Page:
At the time of this article, Western Security installs alarms in Bakersfield for $400 to $600, and the monthly service charge for monitoring is $35—that equates to $420 per year for peace of mind, and it is worth it!
If you already have had break-ins, the security alarm will not stop the break-ins immediately. The homeless community talks, and word spreads once vandals have identified the new squat location. Just like it took a little time for word-of-mouth to spread the news of the newly available house, it takes time for word to spread that the home is now protected. Therefore, if you have already had break-ins at the property, expect two or three incidents where you must respond to the alarm before things quiet down. The homeless community needs time to learn that the alarm is real and spread the word that the house is not worth the hassle.
Do not post signs!
This rule is similar to “Keep It Secret.” When I list a probate property, I never put up a sign. The sign attracts attention and causes people to ask: Is the house vacant? Because a Probate sale can take longer than the average sale, the yard sign is a welcome mat for trouble.
Rent the house as a last resort
I don’t recommend renting a house that will be listed for sale. Especially in the current market, where rentals are hard to come by, tenants are choosing eviction over peaceful termination. Tenants also cause problems with showing the house, fill the house with clutter, and sometimes cause damage during their occupancy. To avoid headaches, don’t rent the house during the probate process.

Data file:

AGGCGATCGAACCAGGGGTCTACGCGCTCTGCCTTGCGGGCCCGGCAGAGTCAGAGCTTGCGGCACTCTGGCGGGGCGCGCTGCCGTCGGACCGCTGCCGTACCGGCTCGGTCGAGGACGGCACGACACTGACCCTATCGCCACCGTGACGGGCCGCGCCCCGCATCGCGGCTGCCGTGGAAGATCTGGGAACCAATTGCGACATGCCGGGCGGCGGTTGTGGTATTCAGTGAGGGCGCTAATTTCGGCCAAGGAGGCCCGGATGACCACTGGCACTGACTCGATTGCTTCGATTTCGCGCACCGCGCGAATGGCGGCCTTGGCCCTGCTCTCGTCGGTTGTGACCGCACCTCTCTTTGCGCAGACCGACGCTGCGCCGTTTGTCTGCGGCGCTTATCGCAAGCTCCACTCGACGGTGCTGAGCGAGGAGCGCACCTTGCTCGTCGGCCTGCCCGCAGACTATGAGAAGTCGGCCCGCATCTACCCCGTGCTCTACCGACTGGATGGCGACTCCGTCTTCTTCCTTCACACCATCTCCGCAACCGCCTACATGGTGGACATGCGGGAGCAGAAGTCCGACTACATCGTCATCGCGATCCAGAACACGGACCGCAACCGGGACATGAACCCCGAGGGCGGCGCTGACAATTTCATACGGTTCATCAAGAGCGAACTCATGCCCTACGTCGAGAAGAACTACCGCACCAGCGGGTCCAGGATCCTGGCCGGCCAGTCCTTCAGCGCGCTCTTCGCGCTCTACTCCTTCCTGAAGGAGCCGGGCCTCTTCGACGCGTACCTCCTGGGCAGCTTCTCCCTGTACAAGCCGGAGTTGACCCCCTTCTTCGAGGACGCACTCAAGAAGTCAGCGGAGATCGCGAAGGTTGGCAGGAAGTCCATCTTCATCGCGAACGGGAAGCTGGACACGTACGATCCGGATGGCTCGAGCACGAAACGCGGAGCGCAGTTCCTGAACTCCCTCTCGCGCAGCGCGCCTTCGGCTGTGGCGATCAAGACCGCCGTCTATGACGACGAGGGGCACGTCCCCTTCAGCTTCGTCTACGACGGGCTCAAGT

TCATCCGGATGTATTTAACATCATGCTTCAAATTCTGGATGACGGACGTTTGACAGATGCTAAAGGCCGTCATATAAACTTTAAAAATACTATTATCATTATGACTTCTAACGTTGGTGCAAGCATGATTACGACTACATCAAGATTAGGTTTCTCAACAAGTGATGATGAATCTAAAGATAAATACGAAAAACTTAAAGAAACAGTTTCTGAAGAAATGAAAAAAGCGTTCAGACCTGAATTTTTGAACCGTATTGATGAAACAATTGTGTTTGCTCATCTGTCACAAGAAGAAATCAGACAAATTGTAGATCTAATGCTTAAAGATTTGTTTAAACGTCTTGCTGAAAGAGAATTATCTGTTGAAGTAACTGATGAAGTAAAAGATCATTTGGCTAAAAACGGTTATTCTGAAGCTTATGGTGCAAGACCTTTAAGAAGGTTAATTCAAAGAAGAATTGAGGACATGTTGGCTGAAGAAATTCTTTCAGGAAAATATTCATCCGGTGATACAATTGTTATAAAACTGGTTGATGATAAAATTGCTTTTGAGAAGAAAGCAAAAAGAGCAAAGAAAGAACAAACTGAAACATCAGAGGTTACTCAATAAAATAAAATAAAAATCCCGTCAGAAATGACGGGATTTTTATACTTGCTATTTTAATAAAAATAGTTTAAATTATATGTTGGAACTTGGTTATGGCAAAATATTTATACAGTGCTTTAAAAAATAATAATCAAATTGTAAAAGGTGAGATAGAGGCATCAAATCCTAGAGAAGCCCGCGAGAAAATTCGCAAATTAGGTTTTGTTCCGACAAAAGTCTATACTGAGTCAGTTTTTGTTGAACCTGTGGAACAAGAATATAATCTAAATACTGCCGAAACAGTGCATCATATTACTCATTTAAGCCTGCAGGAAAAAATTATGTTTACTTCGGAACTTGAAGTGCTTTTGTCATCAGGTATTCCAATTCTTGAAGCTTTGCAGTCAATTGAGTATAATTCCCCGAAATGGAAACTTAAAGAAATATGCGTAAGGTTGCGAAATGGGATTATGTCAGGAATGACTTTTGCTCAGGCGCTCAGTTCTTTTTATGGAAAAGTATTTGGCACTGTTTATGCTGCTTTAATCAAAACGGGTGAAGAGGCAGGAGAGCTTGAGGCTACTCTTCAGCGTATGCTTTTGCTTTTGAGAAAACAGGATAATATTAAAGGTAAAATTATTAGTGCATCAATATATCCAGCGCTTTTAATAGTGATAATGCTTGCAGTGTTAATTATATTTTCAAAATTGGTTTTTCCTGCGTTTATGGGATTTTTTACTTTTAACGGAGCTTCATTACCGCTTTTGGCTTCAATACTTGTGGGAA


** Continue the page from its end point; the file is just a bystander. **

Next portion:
However, if the heirs cannot keep the house safe with other methods, having a tenant is a great way to avoid squatters, vandals, and other problems that come from the house being vacant. Again, I cannot stress this enough, renting the house to tenants is a last resort and should never be the first option.
If you have real estate that dead people own, call Jared R. Clemence, a Kern County Probate Attorney at Coleman & Horowitt‘s Bakersfield office: 661-325-1300. I have a team of excellent Realtors and Mortgage Lenders who can assist in selling or refinancing your probated property.
Probate is the focus of my legal practice, which means that I can help make the process smoother than attorneys who only handle one or two Probate cases each year.
Also, make sure you tune in to local Realtor Laurie McCarty’s “Kern County Real Estate Review” every Sunday at 8 am on KNZR, which airs over radio waves: 1560 AM and 97.7 FM.